Has Adverse Publicity Affected Beckham's Sponsorship Potential?
Rines, Simon, International Journal of Sports Marketing & Sponsorship
Global icon David Beckham was alleged by the tabloid media in April/May 2004 to have had an extra-marital affair. Given his carefully nurtured image as a family man and model father, would the adverse publicity damage that image and affect his lucrative sponsorship endorsements? Research undertaken in the UK by IJSM & S suggests that there has been some negative impact, but it is probably not enough to make him a sponsorship liability. The findings also demonstrate very high levels of prompted and unprompted awareness for his endorsements.
David Beckham, the world's most famous football player, was the focus of a series of media allegations in April 2004 relating to extra-marital affairs. Beckham and his wife Victoria (Posh Spice) had nurtured an image as the perfect superstar couple. This was further enhanced following the birth of their two children, with David Beckham being portrayed in the media as the ideal father.
With his good looks, penchant for designer clothing and celebrity lifestyle, the Real Madrid star is one of the hottest commercial properties in sport. He has signed a series of very lucrative personal endorsements with Adidas, Vodafone, Pepsi, Police and high street retailer Marks & Spencer. In late May 2004 Beckham agreed the biggest deal ever for a football player, at a reported [pounds sterling]40 million, to endorse Gillette.
The research hypothesis focuses on two issues. First, it questions the level of awareness among the UK population of the player's key sponsors. Then it asks whether or not Beckham's image has been harmed by the media allegations and whether this would lead to consumers being less likely to buy the associated products.
In terms of awareness of his commercial endorsements, Beckham has achieved very high levels in both unprompted and prompted categories. Unprompted awareness of brands that he endorses peaked at 43 percent for his association with Pepsi. When prompted, this figure rose to 67 percent. Awareness rates for Marks & Spencer were the lowest among his sponsors, with public recognition running at only 7 percent unprompted and 16 percent when prompted. Presented with the statement suggesting that Beckham's image has been harmed, 29 percent of respondents agreed. However, only 1 percent agreed strongly; 51 percent disagreed and 3 percent disagreed strongly. The remaining 16 percent had no opinion.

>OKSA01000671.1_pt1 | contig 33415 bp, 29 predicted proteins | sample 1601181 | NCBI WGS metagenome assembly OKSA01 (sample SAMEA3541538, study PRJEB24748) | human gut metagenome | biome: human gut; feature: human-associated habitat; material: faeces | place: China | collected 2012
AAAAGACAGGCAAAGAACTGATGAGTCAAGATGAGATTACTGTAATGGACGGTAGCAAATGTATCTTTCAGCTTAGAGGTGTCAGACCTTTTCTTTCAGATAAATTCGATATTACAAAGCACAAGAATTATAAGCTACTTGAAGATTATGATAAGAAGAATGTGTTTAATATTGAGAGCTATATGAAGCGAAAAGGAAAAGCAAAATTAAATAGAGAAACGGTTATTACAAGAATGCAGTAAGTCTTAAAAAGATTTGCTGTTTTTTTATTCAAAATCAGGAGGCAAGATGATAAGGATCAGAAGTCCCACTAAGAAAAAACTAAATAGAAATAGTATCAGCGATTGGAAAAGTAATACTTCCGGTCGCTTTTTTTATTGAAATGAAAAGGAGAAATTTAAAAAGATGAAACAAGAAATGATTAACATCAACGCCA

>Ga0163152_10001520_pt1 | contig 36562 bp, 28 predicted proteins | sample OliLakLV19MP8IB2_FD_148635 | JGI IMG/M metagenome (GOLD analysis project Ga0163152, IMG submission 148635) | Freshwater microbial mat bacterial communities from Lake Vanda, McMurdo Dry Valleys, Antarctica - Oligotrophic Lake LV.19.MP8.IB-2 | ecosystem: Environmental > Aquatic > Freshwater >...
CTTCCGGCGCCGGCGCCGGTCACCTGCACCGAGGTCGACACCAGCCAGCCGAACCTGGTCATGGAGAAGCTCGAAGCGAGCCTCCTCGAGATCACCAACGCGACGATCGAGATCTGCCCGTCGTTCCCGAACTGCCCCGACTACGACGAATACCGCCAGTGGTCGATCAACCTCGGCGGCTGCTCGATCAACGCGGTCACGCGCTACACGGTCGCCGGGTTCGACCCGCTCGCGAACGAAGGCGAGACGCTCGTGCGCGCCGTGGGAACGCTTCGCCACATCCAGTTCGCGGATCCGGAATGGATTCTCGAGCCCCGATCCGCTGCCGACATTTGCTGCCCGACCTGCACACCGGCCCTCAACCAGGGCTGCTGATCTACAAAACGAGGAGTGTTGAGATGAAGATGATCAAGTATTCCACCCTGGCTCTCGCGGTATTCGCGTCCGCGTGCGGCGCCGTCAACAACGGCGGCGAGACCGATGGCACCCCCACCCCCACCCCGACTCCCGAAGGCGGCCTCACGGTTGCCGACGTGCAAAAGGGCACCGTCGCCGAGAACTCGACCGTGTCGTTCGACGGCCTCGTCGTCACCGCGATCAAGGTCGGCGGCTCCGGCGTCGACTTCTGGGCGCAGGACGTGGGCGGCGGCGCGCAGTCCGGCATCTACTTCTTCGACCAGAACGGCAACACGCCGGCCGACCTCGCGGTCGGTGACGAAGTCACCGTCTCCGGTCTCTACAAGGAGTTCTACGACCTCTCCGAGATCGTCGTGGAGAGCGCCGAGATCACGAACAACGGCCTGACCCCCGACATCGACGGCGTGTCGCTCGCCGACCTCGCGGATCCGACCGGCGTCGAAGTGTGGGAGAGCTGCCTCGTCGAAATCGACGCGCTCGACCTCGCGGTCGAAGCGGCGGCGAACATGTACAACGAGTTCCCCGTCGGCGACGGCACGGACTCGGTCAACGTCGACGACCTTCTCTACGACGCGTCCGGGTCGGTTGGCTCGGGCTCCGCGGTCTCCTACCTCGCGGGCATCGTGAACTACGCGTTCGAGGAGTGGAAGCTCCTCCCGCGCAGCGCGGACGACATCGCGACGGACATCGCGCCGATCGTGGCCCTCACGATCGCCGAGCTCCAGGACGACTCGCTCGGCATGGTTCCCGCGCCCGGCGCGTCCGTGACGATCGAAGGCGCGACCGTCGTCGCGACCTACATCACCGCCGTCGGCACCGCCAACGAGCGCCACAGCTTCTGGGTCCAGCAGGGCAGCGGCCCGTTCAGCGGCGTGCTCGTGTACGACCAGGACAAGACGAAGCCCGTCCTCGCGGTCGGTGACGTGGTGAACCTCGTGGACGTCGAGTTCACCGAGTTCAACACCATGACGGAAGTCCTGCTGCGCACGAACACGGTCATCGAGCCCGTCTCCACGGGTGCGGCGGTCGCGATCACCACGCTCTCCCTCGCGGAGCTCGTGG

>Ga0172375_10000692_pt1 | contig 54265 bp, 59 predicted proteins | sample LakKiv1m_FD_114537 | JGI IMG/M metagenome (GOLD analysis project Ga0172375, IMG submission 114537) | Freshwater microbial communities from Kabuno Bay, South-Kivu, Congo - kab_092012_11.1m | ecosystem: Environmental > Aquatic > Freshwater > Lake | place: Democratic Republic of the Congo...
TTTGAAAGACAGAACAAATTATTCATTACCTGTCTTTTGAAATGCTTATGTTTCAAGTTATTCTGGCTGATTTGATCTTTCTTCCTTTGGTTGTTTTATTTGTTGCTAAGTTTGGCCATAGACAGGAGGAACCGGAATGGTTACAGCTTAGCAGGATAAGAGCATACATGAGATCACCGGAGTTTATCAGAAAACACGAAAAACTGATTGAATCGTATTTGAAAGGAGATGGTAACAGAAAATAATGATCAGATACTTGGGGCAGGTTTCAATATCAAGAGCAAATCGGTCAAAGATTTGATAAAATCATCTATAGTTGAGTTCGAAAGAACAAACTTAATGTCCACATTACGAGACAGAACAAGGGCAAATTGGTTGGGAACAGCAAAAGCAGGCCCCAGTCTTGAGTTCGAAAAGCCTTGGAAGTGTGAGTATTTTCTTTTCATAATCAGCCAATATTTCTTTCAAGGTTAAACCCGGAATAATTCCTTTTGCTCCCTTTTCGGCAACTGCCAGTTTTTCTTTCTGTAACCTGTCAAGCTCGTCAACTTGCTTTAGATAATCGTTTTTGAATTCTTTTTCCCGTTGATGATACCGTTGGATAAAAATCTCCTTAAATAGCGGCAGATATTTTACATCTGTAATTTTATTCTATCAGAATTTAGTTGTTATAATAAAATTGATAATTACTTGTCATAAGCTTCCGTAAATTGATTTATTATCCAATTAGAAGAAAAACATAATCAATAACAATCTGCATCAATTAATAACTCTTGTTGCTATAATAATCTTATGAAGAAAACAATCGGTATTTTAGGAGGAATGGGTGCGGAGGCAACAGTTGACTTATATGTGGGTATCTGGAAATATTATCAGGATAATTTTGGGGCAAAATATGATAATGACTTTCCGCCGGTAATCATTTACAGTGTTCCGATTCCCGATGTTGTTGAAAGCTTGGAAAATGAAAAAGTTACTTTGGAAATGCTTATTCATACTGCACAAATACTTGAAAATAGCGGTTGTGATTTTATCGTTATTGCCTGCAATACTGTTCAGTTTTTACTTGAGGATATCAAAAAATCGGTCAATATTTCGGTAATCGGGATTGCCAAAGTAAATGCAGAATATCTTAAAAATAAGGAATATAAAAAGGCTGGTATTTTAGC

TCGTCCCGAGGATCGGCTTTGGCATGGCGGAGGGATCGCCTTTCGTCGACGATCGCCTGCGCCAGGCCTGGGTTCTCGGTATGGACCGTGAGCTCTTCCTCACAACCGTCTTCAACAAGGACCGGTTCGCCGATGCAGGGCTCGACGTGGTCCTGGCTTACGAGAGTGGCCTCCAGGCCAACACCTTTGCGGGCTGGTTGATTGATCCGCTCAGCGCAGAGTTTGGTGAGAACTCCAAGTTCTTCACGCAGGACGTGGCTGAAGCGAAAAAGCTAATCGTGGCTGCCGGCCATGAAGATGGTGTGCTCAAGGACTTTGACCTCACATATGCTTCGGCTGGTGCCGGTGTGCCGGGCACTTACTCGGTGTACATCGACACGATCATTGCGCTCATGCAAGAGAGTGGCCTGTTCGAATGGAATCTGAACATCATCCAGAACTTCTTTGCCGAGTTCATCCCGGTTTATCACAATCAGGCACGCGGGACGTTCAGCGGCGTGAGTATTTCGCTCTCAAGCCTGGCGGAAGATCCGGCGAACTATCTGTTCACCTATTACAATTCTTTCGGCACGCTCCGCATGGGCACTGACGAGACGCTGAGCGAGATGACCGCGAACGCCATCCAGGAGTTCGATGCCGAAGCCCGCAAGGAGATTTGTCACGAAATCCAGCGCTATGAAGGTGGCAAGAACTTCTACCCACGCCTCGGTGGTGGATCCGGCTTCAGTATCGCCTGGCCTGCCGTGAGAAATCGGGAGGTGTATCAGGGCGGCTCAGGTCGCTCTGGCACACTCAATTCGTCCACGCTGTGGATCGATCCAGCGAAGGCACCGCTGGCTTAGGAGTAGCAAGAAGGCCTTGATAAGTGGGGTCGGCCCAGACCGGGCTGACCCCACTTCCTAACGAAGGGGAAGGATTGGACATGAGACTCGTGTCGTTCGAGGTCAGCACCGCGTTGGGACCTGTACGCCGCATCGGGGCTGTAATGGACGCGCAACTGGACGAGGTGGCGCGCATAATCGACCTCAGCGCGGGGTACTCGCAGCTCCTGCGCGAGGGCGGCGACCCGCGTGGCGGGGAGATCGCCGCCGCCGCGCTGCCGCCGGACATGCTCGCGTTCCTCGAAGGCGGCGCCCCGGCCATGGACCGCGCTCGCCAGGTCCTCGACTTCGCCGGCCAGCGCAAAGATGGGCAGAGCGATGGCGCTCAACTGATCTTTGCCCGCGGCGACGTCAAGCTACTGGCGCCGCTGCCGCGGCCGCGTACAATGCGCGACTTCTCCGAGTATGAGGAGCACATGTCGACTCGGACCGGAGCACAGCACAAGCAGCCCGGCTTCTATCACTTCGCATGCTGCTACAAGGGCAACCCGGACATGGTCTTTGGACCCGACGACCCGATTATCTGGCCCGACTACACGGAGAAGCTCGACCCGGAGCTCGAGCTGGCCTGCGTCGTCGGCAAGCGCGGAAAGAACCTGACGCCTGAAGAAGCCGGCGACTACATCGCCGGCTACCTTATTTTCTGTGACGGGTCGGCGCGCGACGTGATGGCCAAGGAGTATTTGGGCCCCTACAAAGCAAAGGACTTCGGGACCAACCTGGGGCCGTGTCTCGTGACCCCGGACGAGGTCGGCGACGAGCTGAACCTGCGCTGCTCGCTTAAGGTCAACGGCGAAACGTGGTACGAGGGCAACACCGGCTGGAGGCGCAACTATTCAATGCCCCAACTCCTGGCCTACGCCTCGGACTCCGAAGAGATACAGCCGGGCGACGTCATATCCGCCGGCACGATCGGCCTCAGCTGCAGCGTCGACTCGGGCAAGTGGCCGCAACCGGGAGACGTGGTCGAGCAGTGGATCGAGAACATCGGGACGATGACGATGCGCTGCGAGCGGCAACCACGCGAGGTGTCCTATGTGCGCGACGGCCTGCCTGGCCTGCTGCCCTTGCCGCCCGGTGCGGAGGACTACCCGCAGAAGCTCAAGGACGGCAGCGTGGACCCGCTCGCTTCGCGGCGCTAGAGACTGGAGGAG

As to whether the effect on his image would make people less likely to buy products that he endorses, 12 percent agreed that it would, of which 2 percent agreed strongly; 64 percent disagreed with the statement, and a further 9 percent disagreed strongly.
The results of the survey suggest that damage to his image has not been serious and only a small proportion of those interviewed would be less likely to buy the products that he endorses. Given that the survey was conducted at the height of the adverse reports, the negative reactions are likely to fall even further over time, suggesting that in the long term, Beckham's sponsors might not suffer significantly from the reports.
Since his recent reported [pounds sterling]40 million personal endorsement deal with Gillette, David Beckham has topped the league for football (soccer) player commercial earnings. The Gillette deal, signed in late May 2004, put him ahead of Real Madrid team-mate, Luis Figo, who is thought to earn in the region of [pounds sterling]30 million per year from endorsements. Beckham's other major deals include contracts with Vodafone ([pounds sterling]1m), Adidas ([pounds sterling]3m), Pepsi ([pounds sterling]5m), Marks & Spencer ([pounds sterling]1m) and Police ([pounds sterling]1m). There has been speculation that such earnings could be under threat following press allegations in April 2004 that Beckham had an affair with business adviser Rebecca Loos. …